Astronomy & Telescopes

The High-contrast Performance of the Keck Planet Imager and Characterizer

By Keith Cowing
Status Report
June 24, 2024
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The High-contrast Performance of the Keck Planet Imager and Characterizer
The Keck Planet Imager and Characterizer (KPIC) connects the Keck II AO system and the Keck/NIRSPEC high-resolution infrared spectrograph ( via a linear bundle of four single-mode fibers spaced by ~800 mas on the sky. Single-mode fibers provide a more stable quasi-Gaussian line spread function. Their small angular size, matched to the diffraction limit (FWHM~50 mas in K band), also provides excellent sky background rejection, as well as reduces the off-axis starlight injection into the single mode fibers. Currently, KPIC uses the Shack-Hartmann Wavefront Sensors for AO. Larger image

The Keck Planet Imager and Characterizer (KPIC), a series of upgrades to the Keck II Adaptive Optics System and Instrument Suite, aims to demonstrate high-resolution spectroscopy of faint exoplanets that are spatially resolved from their host stars.

In this paper, we measure KPIC’s sensitivity to companions as a function of separation (i.e., the contrast curve) using on-sky data collected over four years of operation. We show that KPIC is able to reach contrasts of 1.3Γ—10βˆ’4 at 90 mas and 9.2Γ—10βˆ’6 at 420 mas separation from the star, and that KPIC can reach planet-level sensitivities at angular separations within the inner working angle of coronagraphic instruments such as GPI and SPHERE.

KPIC is also able to achieve more extreme contrasts than other medium-/high-resolution spectrographs that are not as optimized for high-contrast performance. We decompose the KPIC performance budget into individual noise terms and discuss limiting factors. The fringing that results from combining a high-contrast imaging system with a high-resolution spectrograph is identified as an important source of systematic noise.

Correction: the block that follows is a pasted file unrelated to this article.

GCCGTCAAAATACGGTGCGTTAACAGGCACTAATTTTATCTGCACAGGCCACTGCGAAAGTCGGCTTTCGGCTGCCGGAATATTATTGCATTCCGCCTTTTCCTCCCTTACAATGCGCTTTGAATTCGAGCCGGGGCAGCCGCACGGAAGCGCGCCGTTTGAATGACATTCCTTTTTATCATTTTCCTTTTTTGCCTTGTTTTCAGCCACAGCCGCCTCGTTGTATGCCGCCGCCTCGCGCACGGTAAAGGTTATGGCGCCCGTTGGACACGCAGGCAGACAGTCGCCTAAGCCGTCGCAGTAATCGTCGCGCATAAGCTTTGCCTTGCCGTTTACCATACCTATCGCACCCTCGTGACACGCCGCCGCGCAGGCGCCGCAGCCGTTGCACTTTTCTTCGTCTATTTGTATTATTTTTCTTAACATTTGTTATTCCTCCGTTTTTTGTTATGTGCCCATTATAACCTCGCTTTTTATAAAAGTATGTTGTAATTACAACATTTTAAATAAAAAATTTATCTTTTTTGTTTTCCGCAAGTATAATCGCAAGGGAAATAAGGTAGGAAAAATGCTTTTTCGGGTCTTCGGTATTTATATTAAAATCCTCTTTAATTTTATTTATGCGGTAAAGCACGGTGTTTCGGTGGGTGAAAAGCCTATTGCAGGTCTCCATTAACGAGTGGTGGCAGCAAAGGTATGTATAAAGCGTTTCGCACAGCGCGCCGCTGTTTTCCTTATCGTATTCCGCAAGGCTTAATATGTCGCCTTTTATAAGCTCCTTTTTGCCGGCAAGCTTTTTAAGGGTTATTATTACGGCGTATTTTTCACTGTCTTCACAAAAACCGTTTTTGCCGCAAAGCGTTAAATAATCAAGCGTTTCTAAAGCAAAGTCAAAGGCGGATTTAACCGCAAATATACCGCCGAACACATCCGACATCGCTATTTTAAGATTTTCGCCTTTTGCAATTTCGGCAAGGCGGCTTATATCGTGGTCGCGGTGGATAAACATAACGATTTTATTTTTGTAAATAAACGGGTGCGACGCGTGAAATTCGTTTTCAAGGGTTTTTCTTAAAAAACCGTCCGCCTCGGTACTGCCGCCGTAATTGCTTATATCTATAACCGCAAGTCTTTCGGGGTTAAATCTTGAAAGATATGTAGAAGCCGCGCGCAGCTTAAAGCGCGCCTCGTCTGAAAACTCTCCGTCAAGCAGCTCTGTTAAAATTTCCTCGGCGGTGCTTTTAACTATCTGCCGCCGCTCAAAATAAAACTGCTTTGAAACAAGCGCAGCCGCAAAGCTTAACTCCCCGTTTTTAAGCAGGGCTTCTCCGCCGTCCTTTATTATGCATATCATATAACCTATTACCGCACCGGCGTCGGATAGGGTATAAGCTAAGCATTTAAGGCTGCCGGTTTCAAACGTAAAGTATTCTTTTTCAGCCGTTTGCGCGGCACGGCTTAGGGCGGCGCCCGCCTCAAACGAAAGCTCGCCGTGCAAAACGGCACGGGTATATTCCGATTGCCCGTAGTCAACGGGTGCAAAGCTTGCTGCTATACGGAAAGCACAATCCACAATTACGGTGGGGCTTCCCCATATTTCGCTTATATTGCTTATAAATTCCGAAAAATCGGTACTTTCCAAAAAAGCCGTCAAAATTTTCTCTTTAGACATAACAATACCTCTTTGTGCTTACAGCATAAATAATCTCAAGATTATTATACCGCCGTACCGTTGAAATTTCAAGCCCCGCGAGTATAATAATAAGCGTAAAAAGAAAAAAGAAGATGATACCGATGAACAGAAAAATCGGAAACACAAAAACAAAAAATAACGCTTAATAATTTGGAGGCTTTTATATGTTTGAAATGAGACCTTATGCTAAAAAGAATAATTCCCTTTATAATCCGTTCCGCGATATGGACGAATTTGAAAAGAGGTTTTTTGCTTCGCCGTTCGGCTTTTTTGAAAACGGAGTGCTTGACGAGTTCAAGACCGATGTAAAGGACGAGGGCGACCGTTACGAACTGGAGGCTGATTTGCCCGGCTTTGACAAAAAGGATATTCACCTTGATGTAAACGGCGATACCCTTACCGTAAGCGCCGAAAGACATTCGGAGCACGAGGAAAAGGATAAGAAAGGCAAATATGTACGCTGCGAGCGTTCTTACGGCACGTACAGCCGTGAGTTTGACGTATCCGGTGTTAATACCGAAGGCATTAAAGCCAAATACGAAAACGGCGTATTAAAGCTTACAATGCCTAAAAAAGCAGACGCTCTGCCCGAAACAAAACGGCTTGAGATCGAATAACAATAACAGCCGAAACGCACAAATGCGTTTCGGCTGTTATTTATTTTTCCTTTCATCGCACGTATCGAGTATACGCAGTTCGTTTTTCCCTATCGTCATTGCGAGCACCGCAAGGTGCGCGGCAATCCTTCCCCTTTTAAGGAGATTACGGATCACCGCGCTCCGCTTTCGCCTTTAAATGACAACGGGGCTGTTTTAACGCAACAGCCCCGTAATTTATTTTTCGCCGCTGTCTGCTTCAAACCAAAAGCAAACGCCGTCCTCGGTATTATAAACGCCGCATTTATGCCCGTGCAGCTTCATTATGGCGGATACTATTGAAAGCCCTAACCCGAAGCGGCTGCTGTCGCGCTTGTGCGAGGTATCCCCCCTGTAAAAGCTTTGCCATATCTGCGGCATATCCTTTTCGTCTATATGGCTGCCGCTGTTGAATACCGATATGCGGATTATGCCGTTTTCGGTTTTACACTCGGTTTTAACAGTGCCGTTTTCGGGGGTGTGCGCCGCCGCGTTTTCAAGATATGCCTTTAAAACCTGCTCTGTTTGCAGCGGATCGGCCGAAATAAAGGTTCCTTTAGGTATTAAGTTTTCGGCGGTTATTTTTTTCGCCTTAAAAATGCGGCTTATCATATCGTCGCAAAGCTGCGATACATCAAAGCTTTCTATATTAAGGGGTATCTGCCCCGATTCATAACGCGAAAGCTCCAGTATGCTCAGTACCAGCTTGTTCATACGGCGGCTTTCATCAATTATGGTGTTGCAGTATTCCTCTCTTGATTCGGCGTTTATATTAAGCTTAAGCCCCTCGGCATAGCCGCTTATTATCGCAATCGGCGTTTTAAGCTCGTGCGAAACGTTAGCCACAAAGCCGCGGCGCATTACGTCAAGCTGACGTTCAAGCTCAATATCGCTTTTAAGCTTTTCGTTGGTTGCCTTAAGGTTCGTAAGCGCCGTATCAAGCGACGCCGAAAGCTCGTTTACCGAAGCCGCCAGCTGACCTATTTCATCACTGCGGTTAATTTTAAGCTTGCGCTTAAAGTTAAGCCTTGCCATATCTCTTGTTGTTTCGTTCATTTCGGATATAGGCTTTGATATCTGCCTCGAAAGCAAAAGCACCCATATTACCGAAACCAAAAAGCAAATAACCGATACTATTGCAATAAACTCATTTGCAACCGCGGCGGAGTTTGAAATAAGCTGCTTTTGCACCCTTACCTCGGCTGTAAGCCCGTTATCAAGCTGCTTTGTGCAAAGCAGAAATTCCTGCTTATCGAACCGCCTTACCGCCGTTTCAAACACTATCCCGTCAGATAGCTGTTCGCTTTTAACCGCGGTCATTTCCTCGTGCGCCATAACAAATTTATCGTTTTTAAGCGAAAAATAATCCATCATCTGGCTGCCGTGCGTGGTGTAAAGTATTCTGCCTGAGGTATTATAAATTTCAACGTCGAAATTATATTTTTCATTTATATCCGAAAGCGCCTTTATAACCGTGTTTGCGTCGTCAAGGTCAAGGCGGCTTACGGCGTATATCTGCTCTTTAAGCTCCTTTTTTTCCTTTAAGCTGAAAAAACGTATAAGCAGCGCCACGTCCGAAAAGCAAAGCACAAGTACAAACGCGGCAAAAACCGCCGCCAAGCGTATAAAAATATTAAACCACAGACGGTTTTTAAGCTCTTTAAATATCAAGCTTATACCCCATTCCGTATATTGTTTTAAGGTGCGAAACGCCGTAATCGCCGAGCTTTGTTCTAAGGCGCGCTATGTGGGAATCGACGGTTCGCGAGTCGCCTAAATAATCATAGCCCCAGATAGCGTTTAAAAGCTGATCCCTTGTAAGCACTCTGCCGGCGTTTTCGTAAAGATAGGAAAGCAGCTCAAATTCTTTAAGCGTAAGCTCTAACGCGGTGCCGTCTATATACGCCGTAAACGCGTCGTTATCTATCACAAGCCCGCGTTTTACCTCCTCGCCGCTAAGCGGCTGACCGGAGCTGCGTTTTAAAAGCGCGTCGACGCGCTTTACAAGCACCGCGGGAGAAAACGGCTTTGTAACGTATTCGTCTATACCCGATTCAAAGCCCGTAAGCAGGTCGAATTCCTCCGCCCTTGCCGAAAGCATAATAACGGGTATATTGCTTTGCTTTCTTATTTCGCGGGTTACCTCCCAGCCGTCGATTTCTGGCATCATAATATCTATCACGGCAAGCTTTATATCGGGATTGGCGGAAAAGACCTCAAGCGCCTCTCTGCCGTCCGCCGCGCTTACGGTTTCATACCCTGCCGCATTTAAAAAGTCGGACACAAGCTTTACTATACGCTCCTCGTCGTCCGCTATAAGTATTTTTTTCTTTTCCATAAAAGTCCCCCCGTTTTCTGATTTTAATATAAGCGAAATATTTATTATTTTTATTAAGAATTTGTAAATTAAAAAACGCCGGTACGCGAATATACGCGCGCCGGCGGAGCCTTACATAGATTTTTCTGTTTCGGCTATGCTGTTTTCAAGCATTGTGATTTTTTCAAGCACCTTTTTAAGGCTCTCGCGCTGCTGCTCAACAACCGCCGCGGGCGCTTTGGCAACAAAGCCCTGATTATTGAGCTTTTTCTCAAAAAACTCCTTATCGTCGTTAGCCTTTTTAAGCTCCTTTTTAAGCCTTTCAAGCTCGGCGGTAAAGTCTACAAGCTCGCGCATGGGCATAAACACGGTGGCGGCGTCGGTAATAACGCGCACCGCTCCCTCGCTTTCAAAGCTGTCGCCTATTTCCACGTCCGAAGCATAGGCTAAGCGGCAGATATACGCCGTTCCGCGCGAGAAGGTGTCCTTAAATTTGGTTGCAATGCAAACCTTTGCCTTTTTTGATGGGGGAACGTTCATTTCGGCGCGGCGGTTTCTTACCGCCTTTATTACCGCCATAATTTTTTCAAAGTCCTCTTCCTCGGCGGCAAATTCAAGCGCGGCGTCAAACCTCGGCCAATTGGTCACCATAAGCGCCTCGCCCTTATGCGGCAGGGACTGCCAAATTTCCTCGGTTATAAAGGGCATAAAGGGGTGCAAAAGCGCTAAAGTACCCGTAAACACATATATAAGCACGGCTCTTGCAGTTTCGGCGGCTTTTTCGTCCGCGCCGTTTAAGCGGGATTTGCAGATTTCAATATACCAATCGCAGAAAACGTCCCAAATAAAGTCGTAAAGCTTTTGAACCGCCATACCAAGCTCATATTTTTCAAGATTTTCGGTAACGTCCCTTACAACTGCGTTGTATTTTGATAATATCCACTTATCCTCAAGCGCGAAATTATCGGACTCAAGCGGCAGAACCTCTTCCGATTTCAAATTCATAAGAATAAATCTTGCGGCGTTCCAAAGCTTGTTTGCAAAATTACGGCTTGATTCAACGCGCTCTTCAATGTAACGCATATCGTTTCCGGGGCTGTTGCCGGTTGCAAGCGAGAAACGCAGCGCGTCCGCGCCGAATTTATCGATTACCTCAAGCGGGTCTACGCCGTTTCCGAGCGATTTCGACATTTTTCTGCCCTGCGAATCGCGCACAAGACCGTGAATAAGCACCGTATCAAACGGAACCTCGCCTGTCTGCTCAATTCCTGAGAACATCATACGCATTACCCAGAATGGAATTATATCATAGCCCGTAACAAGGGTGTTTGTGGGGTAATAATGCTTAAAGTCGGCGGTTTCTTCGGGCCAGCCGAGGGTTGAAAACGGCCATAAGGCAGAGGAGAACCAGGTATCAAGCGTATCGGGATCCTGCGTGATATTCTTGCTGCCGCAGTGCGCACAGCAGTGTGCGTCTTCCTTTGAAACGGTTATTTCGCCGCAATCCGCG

After mitigation and correction, KPIC is able to reach within a factor of 2 of the photon noise limit at separations < 200 mas. At large separations, KPIC is limited by the background noise performance of NIRSPEC.

Jason J. Wang, Dimitri Mawet, Jerry W. Xuan, Chih-Chun Hsu, Jean-Baptiste Ruffio, Katelyn Horstman, Yinzi Xin, Jacques-Robert Delorme, Nemanja Jovanovic, Yapeng Zhang, Luke Finnerty, Ashley Baker, Randall Bartos, Geoffrey A. Blake, Benjamin Calvin, Sylvain Cetre, Gregory W. Doppmann, Daniel Echeverri, Michael P. Fitzgerald, Joshua Liberman, Ronald Lopez, Evan Morris, Jacklyn Pezzato-Rovner, Ben Sappey, Tobias Schofield, Andrew Skemer, J. Kent Wallace, Ji Wang

Comments: 16 pages, 6 figures, submitted to the proceedings of SPIE Astronomical Telescopes + Instrumentation 2024, 13096-69
Subjects: Instrumentation and Methods for Astrophysics (astro-ph.IM); Earth and Planetary Astrophysics (astro-ph.EP)
Cite as: arXiv:2406.15028 [astro-ph.IM] (or arXiv:2406.15028v1 [astro-ph.IM] for this version)
Submission history
From: Jason Wang
[v1] Fri, 21 Jun 2024 10:11:39 UTC (1,902 KB)
Astrobiology, Astronomy,

Explorers Club Fellow, ex-NASA Space Station Payload manager/space biologist, Away Teams, Journalist, Lapsed climber, Synaesthete, Na’Vi-Jedi-Freman-Buddhist-mix, ASL, Devon Island and Everest Base Camp veteran, (he/him) πŸ––πŸ»